Several ships were in precarious condition, and overcrowding created humiliating conditions for the nobility, the majority of whom had to sleep huddled in the open in the poops.
Hygienic conditions were bad, including an epidemic of head lice. Many had failed to bring changes of clothing. Several people fell ill.
Supplies were scarce, causing rationing. Furthermore, the flotilla spent ten days nearly becalmed in the equatorial zone under a scorching heat that caused moods to turn quite sour.
The flotilla also faced two storms and was eventually dispersed near Madeira. In the middle of the voyage, Prince John changed his plans and decided to head for Salvador, Bahia , probably for political reasons.
He wanted to please the inhabitants of the colony's first capital, which had given many signs of discontent with the loss of its old status.
The ships carrying his wife and the infantas held to the original destination of Rio de Janeiro. The streets of Salvador were deserted, because the governor, the Count of Ponte, preferred to await the prince's orders before permitting the people to receive him.
Finding this attitude odd, John ordered that all could come as they wished. Britain, however, whose economy depended in great part on maritime commerce, and for whom the Portuguese and Brazilian monarchy was now something of a protectorate, was the most direct beneficiary.
Salvador spent a month in commemorations of the presence of the court and tried to seduce the court into making it the new seat of the kingdom. The residents offered to construct a luxurious palace as a home for the royal family, but John declined and continued his voyage, having already announced to various nations his intention to make his capital at Rio de Janeiro.
His ship entered Guanabara Bay on 7 March, where he met the infantas and other members of his entourage whose ships had arrived earlier.
On the 8th, the whole court finally disembarked to encounter a city adorned to receive them with nine days of uninterrupted celebrations.
If so great were the motives of sorrow and distress, no less were the causes of comfort and pleasure: a new order of things was going to begin this part of the southern hemisphere.
The design of the Empire of Brazil could already be considered in place, and eagerly wished the powerful hand of our lord the Prince Regent to cast the first stone of future greatness, prosperity and power of the new empire.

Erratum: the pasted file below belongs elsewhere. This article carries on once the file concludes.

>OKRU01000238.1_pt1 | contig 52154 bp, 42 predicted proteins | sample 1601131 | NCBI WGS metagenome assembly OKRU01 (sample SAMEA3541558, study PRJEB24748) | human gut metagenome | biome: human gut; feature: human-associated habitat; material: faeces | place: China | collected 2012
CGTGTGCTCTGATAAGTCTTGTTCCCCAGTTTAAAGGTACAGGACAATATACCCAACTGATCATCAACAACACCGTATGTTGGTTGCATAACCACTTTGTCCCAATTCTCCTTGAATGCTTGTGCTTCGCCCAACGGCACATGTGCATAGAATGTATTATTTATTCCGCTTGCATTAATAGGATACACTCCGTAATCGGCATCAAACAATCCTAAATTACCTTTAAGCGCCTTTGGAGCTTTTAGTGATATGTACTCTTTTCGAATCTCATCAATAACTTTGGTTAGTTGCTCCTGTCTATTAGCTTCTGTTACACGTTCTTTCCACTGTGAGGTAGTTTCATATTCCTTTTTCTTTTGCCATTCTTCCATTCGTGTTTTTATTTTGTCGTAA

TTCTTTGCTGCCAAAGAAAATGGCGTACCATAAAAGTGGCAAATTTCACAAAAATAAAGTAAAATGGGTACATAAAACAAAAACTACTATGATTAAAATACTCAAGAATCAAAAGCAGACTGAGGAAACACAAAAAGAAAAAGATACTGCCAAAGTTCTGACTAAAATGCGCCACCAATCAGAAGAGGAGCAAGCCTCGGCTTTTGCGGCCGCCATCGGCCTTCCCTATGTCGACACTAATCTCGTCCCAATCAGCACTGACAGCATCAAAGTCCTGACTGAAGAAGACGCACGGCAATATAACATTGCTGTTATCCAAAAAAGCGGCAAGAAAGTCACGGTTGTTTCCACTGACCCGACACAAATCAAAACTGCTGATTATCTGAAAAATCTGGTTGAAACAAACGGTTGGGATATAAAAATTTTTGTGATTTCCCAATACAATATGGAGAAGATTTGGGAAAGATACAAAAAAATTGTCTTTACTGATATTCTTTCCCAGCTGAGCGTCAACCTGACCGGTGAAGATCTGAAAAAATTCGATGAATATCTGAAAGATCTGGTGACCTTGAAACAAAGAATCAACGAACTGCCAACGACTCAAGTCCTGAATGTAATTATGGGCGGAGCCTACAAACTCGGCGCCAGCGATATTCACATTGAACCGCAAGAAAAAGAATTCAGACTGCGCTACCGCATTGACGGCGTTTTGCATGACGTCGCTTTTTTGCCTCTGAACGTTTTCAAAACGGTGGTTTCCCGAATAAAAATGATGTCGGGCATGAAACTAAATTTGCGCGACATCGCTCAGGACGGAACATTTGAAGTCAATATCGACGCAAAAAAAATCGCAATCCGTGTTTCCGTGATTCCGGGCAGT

With a court, the essential apparatus of a sovereign state became inevitable: the senior civil, religious, and military officials, aristocrats and liberal professionals, skilled artisans, and public servants.
For many scholars, the transfer of the court to Rio began the establishment of the modern Brazilian state and constituted Brazil's first step toward true independence.
All the characteristics of that [colonial] regime disappeared, the only remaining part of the colonial situation was to be under a foreign government.
One after another, the old workings of colonial administration were abolished and replaced by those of a sovereign nation.
Economic restrictions fell and thoughts of the country's interests moved to the front of government policy. But first it was necessary to provide accommodations for the newcomers, a difficult problem to resolve given the cramped proportions of the city of Rio at that time.
Though large, it was comfortless and nothing like Portuguese palaces. As large as it was, it was not enough to accommodate everyone, so neighboring buildings were also requisitioned, such as the Carmelite Convent, the town hall, and even the jail.
To meet the needs of other nobles, and to install new government offices, innumerable small residences were hastily expropriated, their proprietors arbitrarily ejected, at times violently in the face of resistance.
Carlota Joaquina, for her part, preferred to settle on a farm near the beach of Botafogo , continuing her habit of living apart from her husband.
The city, which at that time had about 70, inhabitants, saw itself transformed overnight. The additional populace, full of new requirements, imposed a new organization in the supply of food and other consumer goods, including luxury items.
It took years for the Portuguese to settle in, causing years of chaos in the daily life of Rio; rents doubled, taxes rose, and food was in short supply, requisitioned by the imported nobility.
This soon dispelled popular enthusiasm over the prince regent's arrival. The very shape of the city began to change, with the construction of innumerable new residences, villas and other buildings, and various improvements to services and infrastructure.
Likewise, the presence of the court introduced new standards of etiquette, new fashions and new customs, including a new social stratification.
The long lines waiting to pay their respects and receive favors were a mix of nobles and commoners. The vulgarity of the manners, the familiarity of speech, the insistence of some, the prolixity of others, none of this bored him.
He seemed to forget that he was their master, and remember only that he was their father. The main hospital of the country is Hospital Ayres de Menezes.
Coat of arms. The invention of the white race Second ed. London: Verso. Themes in West Africa's history. Akyeampong, Emmanuel Kwaku.